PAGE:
New York Library Association. - The eBulletin

Two Literary Landmarks Dedicated on the Same City Block

Submitted by Rocco Staino, ALA Chapter Councilor

 

United for Libraries and the Empire State Center for the Book recently dedicated two Literary Landmarks on the same New York City block.  The dedication occurred on Saturday, June 18 on the 300 block of East 57th Street and recognized two apartment buildings.

320 and 333 East 57th Street were selected by the Empire State Center for the Book and were supported by City Councilman Ben Kallos.  The buildings were the homes of Erich Maria Remarque and E. L. Doctorow.  They become the two closest landmarks anywhere in the nation and the eighteenth and nineteenth landmarks in New York State.

320 East 57th Street, the 1926 Art Deco building, was Erich Maria Remarque’sNew York City home from 1951 until his death in 1970.  The author of All Quiet on the Western Front lived there with his wife the actress Paulette Goddard with his last novel, Shadows in Paradise, set in the building.  E.L. Doctorow, author of Ragtime, World’s Fair and Homer and Langley in addition to several other works lived at 333 East 57th Street from 2000 until his death in 2015.  Members of the Doctorow family attended the dedication and two childhood friends spoke about Doctorow’s early years.  One of the friends was the actor Dominic Chianese best known for his role as Uncle Junior in the Sopranos.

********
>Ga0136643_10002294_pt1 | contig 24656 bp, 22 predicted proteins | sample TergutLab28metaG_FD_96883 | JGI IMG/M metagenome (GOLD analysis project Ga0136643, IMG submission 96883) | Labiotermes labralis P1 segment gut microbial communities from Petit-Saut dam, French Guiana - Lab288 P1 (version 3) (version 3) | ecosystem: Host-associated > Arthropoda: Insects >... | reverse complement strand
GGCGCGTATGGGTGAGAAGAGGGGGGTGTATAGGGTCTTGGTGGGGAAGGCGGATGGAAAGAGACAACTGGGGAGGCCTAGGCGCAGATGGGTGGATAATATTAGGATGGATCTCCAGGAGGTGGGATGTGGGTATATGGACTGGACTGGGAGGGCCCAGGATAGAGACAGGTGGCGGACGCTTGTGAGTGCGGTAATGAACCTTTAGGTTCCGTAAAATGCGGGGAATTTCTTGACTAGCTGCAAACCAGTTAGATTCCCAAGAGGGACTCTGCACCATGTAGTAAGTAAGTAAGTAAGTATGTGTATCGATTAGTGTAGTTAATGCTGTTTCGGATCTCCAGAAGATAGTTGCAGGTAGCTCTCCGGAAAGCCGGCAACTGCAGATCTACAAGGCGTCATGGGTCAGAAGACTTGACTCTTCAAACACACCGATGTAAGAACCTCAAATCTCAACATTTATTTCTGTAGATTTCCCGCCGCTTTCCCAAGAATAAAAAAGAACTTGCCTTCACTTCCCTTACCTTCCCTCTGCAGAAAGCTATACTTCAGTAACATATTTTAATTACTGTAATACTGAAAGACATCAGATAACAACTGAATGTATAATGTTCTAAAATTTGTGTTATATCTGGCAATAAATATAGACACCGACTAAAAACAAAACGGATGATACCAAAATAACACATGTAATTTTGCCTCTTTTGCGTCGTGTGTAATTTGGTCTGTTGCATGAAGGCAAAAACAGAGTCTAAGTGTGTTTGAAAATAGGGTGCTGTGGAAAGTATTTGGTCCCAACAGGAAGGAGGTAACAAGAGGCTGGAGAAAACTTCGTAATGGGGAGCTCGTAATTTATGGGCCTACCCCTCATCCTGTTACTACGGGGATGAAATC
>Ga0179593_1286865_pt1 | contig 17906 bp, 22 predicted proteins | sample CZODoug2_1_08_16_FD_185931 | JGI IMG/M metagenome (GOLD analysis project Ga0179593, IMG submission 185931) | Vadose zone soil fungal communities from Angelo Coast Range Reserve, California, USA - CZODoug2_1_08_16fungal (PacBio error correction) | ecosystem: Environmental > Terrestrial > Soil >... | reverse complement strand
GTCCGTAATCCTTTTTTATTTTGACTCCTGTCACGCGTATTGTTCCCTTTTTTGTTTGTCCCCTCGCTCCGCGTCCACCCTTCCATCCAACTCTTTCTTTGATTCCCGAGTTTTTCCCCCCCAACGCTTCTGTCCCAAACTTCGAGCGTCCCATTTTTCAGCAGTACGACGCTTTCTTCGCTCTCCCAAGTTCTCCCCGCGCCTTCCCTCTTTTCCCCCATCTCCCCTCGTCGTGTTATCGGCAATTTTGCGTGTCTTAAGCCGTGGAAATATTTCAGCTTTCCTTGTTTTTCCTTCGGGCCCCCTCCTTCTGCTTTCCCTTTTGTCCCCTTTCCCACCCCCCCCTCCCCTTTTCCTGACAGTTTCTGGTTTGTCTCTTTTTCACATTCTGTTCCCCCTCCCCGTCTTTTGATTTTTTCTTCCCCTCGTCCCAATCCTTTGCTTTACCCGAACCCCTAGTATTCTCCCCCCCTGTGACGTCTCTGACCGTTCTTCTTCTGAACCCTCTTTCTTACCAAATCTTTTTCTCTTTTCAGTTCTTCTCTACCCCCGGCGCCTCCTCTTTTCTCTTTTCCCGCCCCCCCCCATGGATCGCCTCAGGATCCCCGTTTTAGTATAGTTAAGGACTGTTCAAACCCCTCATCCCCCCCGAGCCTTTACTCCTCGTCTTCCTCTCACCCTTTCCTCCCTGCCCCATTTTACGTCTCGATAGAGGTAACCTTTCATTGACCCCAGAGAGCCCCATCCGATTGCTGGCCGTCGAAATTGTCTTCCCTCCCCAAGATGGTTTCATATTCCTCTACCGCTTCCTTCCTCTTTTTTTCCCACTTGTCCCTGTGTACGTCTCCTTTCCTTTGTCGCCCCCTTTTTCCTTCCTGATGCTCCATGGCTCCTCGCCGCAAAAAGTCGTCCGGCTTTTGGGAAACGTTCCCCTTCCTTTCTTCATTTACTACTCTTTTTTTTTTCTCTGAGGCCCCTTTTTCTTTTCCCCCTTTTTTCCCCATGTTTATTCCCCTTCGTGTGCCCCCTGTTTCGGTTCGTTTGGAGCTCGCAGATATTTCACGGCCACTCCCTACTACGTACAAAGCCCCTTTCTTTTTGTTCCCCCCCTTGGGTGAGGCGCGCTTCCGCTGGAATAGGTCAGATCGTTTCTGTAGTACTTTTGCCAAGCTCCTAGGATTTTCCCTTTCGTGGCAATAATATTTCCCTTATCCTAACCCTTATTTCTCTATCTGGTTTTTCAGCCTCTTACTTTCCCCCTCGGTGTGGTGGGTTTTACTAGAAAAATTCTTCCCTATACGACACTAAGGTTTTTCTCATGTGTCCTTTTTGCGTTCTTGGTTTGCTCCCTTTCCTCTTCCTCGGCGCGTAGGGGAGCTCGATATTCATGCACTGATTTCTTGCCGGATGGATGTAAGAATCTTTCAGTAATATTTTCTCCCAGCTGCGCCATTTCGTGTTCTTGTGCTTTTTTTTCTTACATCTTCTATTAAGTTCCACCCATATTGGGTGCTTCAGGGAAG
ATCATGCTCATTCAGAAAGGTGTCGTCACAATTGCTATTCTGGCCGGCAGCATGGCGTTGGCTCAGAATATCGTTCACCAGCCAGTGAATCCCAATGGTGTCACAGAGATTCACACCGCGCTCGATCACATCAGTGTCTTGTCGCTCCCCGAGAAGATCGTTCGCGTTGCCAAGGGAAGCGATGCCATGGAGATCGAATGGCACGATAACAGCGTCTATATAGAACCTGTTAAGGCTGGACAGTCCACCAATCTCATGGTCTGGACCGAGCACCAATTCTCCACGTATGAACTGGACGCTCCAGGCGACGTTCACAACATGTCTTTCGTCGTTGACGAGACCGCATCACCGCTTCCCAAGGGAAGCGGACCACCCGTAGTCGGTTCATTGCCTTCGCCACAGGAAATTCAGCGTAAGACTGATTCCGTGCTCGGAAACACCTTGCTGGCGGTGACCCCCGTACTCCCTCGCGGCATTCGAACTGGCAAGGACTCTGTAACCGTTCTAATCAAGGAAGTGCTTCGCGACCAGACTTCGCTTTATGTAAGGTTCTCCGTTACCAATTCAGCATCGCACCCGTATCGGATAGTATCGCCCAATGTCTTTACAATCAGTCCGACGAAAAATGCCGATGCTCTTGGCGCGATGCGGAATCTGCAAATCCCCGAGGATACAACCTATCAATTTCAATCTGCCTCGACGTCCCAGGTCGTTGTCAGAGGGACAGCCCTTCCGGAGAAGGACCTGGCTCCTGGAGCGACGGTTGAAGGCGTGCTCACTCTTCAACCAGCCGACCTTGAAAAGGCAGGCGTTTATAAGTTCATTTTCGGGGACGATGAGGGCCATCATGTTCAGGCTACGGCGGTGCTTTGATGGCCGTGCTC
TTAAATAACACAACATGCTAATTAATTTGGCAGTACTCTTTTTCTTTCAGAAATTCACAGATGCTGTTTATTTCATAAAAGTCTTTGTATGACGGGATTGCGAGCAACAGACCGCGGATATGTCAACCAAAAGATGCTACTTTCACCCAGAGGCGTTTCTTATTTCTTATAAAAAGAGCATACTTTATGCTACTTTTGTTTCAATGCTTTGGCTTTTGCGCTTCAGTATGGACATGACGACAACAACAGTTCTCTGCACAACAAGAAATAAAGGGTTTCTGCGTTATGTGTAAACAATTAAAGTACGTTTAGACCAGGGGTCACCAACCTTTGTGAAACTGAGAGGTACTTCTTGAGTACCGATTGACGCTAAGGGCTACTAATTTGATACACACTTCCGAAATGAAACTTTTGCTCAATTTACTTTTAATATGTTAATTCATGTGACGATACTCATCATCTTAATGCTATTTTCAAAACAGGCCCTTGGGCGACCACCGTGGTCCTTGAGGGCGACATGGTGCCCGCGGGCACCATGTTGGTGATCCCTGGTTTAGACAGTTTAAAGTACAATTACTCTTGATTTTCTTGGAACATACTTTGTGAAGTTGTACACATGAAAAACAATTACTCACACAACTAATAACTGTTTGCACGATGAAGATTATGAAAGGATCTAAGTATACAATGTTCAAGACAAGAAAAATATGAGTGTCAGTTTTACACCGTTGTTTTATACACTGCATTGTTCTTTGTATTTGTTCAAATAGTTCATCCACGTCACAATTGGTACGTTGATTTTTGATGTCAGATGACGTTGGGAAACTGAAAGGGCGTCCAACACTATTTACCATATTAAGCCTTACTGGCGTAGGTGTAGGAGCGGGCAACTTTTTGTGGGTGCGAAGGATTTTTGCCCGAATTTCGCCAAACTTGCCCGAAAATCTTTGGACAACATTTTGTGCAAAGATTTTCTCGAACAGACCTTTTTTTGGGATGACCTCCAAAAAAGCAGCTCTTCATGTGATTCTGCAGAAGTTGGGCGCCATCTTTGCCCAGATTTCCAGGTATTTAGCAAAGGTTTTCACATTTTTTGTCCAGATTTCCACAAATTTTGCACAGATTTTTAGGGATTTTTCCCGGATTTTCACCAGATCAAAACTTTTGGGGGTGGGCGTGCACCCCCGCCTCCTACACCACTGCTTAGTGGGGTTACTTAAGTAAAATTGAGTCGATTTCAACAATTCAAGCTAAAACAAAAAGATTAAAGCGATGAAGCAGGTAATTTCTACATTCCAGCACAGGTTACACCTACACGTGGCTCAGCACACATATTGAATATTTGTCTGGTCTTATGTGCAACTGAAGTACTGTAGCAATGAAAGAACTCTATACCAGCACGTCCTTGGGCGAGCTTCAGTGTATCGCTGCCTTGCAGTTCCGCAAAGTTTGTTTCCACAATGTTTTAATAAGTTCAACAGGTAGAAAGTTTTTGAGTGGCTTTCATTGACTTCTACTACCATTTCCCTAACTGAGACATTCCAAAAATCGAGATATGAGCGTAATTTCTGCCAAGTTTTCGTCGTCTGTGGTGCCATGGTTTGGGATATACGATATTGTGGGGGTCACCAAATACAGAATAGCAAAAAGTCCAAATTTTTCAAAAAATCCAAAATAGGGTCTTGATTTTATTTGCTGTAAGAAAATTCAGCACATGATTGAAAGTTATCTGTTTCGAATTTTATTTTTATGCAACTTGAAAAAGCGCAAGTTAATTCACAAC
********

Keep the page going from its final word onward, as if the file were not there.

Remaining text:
The Empire State Center for the Book, the New York State affiliate for the Library of Congress Center for the Book has been very proactive in declaring Literary Landmarks.  In recent years the center has be the lead in the designation of the Cathedral of Saint John the Divine in honor of Madeleine L'Engle, the author of A Wrinkle in Time, the windmill at the Southampton campus of SUNY Stony Brook where Tennessee Williams resided for a summer and in 2014 a public school on East 88th Street in New York City was landmarked in honor of Bernard Waber the creator of the picture book character Lyle the Crocodile. Lyle first appeared in a book entitled The House on East 88th Street.

A division of the American Library Association, United for Libraries is a national network of enthusiastic library supporters who believe in the importance of libraries as the social and intellectual centers of communities and campuses.

For more information contact Rocco Staino, Empire State Center for the Book, rocco.staino@gmail.com or 914-475-3857